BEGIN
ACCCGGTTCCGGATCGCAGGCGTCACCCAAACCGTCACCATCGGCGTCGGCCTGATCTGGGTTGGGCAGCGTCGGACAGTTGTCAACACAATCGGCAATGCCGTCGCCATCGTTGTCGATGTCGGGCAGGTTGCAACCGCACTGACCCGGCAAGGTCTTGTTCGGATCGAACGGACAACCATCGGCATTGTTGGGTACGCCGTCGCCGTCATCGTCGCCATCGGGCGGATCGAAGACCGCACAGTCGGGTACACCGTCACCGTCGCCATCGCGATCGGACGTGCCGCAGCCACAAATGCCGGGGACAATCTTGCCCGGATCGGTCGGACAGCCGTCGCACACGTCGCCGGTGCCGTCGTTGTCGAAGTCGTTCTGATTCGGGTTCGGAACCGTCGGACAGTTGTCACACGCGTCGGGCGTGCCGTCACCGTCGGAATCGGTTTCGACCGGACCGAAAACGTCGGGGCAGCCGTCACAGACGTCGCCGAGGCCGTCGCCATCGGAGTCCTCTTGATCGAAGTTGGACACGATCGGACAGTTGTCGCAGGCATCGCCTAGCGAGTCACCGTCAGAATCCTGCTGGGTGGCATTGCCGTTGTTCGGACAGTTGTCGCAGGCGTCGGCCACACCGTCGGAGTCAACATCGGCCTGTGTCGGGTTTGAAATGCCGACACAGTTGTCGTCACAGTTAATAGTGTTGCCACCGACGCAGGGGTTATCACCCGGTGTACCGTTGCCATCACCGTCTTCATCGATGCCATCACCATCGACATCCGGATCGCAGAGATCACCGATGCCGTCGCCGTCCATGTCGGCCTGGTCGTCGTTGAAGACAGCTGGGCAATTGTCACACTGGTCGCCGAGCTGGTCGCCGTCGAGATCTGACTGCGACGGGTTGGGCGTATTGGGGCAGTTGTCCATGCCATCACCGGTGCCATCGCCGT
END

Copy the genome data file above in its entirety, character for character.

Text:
ACCCGGTTCCGGATCGCAGGCGTCACCCAAACCGTCACCATCGGCGTCGGCCTGATCTGGGTTGGGCAGCGTCGGACAGTTGTCAACACAATCGGCAATGCCGTCGCCATCGTTGTCGATGTCGGGCAGGTTGCAACCGCACTGACCCGGCAAGGTCTTGTTCGGATCGAACGGACAACCATCGGCATTGTTGGGTACGCCGTCGCCGTCATCGTCGCCATCGGGCGGATCGAAGACCGCACAGTCGGGTACACCGTCACCGTCGCCATCGCGATCGGACGTGCCGCAGCCACAAATGCCGGGGACAATCTTGCCCGGATCGGTCGGACAGCCGTCGCACACGTCGCCGGTGCCGTCGTTGTCGAAGTCGTTCTGATTCGGGTTCGGAACCGTCGGACAGTTGTCACACGCGTCGGGCGTGCCGTCACCGTCGGAATCGGTTTCGACCGGACCGAAAACGTCGGGGCAGCCGTCACAGACGTCGCCGAGGCCGTCGCCATCGGAGTCCTCTTGATCGAAGTTGGACACGATCGGACAGTTGTCGCAGGCATCGCCTAGCGAGTCACCGTCAGAATCCTGCTGGGTGGCATTGCCGTTGTTCGGACAGTTGTCGCAGGCGTCGGCCACACCGTCGGAGTCAACATCGGCCTGTGTCGGGTTTGAAATGCCGACACAGTTGTCGTCACAGTTAATAGTGTTGCCACCGACGCAGGGGTTATCACCCGGTGTACCGTTGCCATCACCGTCTTCATCGATGCCATCACCATCGACATCCGGATCGCAGAGATCACCGATGCCGTCGCCGTCCATGTCGGCCTGGTCGTCGTTGAAGACAGCTGGGCAATTGTCACACTGGTCGCCGAGCTGGTCGCCGTCGAGATCTGACTGCGACGGGTTGGGCGTATTGGGGCAGTTGTCCATGCCATCACCGGTGCCATCGCCGT